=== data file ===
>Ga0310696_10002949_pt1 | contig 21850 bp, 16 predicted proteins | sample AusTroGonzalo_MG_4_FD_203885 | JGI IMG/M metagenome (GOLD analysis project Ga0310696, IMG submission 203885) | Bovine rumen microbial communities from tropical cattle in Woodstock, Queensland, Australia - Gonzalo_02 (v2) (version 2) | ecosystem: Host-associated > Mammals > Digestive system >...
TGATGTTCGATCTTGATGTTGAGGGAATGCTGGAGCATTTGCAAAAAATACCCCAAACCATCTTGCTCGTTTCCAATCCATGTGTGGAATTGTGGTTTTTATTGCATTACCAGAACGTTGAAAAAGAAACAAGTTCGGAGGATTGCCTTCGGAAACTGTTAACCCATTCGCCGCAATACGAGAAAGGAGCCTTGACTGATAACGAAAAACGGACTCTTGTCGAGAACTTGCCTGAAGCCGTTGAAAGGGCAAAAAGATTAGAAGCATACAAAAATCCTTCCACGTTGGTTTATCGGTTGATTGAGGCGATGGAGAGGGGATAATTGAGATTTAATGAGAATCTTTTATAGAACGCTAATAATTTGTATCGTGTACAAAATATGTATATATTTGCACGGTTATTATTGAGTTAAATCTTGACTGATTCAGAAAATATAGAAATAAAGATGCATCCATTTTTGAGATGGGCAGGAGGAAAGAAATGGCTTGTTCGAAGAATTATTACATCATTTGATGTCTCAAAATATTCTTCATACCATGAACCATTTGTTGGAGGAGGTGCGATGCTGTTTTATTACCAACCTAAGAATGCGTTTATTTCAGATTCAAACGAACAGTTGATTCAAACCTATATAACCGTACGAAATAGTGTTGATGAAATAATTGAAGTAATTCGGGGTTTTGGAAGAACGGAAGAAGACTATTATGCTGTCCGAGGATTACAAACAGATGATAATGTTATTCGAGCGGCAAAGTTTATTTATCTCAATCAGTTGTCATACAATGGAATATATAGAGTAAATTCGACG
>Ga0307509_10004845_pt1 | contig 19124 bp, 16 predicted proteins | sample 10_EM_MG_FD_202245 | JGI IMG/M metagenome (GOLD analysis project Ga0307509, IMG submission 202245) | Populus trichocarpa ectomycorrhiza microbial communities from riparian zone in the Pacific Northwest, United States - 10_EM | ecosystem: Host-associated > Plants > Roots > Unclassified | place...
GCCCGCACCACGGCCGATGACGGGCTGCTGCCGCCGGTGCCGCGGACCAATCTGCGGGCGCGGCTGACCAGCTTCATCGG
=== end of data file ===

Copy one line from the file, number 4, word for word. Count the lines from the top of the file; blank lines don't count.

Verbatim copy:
GCCCGCACCACGGCCGATGACGGGCTGCTGCCGCCGGTGCCGCGGACCAATCTGCGGGCGCGGCTGACCAGCTTCATCGG